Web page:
Blue-eyed dogs – new study reveals genetic duplication

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Striking and elegant, there really is something special about blue-eyed dogs.  Whilst previous research has shown that blue eye colour is associated with coat colour, a recent study has revealed a genetic tweak can result in dogs having blue-eyes.

The study was conducted by Embark,  a dog DNA company, with researchers from Cornell University College of Veterinary Medicine.  With access to a large genetic database together with web-based surveys completed by owners (which included descriptions of their pets physical appearance), Deane-Coe et al. (2018) were able to analyse the profiles of over 6,000 dogs.  As a result, this was the first ever consumer genomics study to have been conducted involving a non-human animal – and – is also the largest ever canine genome study of its kind.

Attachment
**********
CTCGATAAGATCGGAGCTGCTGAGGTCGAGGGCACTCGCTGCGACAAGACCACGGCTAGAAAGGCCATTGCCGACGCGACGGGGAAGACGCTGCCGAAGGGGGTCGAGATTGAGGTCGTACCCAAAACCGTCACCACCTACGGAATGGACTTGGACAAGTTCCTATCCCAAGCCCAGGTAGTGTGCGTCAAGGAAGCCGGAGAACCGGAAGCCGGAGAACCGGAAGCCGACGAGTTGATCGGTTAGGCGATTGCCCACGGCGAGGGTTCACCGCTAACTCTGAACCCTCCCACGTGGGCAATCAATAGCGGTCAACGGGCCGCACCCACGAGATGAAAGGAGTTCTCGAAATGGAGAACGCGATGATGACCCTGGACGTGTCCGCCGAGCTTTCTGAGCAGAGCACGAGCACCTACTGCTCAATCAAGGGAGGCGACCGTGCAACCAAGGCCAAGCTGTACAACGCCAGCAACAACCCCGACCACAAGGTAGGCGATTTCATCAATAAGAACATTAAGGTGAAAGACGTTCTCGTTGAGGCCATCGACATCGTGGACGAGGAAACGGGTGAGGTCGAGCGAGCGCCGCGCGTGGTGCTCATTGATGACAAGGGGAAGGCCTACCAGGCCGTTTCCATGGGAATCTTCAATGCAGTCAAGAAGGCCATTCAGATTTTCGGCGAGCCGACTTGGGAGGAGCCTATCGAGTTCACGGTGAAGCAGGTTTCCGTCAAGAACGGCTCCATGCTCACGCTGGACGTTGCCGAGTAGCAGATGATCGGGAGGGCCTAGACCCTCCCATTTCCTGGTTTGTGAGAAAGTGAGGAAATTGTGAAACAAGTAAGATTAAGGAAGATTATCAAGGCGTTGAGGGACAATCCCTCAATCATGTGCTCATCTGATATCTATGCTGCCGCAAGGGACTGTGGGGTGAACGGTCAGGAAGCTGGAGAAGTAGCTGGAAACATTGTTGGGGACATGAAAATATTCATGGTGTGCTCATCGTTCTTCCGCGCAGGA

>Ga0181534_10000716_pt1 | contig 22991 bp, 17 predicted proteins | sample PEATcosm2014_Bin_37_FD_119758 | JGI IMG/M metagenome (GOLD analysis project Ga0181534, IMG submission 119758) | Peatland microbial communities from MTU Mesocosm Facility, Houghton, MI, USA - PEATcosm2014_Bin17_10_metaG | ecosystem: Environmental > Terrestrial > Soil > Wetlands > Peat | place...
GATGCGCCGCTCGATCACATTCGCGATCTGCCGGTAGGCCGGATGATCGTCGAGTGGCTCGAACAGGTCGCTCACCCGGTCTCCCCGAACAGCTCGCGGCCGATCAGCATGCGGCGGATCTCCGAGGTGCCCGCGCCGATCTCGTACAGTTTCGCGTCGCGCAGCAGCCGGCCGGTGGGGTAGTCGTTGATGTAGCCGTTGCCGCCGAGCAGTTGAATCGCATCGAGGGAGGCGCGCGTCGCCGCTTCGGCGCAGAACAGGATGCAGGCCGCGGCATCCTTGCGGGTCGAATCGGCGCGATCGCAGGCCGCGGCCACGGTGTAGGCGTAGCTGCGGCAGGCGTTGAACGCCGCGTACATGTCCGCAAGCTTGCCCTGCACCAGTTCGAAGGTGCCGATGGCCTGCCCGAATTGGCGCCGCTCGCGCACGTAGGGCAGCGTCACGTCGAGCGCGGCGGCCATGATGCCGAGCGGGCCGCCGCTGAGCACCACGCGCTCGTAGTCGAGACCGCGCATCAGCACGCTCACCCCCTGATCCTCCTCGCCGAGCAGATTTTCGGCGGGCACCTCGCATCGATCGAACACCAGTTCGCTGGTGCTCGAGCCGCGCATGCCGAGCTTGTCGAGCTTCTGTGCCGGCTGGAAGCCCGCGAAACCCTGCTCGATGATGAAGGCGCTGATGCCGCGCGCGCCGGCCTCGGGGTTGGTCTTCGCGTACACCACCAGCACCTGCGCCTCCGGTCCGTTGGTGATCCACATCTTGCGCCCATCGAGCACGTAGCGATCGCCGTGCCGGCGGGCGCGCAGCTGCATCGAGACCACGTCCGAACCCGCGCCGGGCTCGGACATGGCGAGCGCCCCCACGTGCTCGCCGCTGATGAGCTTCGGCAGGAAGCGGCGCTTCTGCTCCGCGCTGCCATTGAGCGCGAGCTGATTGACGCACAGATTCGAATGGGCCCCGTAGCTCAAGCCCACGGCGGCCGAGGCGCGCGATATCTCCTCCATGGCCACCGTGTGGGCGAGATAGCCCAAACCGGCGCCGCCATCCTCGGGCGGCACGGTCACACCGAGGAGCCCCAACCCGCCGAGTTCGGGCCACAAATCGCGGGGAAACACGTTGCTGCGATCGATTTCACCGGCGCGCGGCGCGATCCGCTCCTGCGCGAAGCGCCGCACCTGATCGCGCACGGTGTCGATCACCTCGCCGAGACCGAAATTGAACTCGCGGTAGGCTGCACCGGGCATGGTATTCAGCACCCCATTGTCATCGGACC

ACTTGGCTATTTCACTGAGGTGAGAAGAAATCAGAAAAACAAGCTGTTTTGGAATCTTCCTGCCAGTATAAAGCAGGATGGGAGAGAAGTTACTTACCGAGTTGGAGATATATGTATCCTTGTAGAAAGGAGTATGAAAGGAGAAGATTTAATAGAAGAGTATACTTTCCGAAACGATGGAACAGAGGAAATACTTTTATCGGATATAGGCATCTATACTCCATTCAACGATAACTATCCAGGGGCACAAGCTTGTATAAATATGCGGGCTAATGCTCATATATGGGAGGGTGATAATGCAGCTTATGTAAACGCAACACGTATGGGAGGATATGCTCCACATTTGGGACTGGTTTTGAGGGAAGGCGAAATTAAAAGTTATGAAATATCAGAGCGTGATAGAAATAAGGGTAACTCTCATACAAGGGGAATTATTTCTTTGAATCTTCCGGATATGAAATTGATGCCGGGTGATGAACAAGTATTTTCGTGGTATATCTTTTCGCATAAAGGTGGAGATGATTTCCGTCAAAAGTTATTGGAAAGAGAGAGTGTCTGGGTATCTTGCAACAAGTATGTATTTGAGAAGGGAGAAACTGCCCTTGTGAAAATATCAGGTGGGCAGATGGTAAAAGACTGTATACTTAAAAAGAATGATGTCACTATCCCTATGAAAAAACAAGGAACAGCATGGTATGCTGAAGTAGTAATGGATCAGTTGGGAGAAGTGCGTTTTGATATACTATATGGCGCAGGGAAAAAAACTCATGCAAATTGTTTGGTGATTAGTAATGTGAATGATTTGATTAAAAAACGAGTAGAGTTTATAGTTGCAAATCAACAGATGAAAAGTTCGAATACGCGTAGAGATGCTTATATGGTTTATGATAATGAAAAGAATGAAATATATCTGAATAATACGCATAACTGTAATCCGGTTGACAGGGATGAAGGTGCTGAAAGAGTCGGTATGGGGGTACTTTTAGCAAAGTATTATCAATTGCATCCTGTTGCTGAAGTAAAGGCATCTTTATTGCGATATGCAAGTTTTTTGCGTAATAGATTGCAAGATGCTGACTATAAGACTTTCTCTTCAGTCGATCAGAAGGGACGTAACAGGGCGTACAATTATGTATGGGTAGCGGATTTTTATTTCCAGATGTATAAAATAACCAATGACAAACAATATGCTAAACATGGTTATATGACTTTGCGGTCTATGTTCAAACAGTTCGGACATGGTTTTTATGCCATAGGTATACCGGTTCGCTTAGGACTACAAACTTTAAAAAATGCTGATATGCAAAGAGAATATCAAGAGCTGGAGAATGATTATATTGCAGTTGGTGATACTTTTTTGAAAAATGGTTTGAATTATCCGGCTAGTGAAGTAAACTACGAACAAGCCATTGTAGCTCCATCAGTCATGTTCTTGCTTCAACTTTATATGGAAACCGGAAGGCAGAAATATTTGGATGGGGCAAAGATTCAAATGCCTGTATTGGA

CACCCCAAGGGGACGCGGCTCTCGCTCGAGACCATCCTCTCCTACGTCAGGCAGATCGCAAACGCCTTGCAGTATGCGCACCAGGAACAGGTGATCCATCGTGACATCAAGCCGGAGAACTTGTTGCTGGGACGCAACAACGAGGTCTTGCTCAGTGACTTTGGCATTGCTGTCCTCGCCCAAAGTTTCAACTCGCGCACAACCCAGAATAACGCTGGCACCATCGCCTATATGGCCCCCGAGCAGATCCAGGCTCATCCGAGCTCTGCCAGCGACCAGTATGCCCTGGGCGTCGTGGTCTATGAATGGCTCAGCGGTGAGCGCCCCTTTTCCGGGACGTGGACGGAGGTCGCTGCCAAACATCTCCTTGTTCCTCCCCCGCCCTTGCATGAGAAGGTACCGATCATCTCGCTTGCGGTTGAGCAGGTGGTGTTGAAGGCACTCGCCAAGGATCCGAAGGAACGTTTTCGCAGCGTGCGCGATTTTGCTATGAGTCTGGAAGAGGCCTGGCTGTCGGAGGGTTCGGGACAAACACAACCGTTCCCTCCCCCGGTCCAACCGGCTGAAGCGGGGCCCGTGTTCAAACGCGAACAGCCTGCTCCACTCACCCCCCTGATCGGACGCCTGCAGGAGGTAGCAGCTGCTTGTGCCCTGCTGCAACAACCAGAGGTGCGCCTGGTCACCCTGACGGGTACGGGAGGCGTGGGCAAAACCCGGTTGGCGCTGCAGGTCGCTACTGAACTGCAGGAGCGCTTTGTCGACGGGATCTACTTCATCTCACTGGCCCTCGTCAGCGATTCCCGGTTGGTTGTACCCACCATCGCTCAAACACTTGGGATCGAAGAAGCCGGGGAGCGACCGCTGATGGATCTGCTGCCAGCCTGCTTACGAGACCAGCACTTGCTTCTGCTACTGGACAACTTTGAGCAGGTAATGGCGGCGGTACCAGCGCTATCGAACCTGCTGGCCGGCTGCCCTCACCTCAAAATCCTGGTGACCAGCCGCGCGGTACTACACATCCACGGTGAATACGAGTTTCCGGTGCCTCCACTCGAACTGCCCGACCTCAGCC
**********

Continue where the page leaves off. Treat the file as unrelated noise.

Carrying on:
The researchers found a strong associated with the duplication of a specific chromosome (18: located near a gene that influences eye development) and blue eyes in Siberian Huskies and non-merle Australian Shepherds.

The benefits of this study are two-fold; first, the results help shed light on how blue eyes may develop in mammals and second, illustrate the keen interest many pet owners have in their dog’s genetic background – and their engagement in participating in online surveys.  These are key factors needed to support future mapping research.

 

Reference
Petra E. Deane-Coe, Erin T. Chu, Andrea Slavney, Adam R. Boyko, and Aaron J. Sams. (2018). Direct-to-consumer DNA testing of 6,000 dogs reveals 98.6-kb duplication associated with blue eyes and heterochromia in Siberian Huskies. PLoS Genet. 14 (10): e1007648. DOI: 10.1371/journal.pgen.1007648

 

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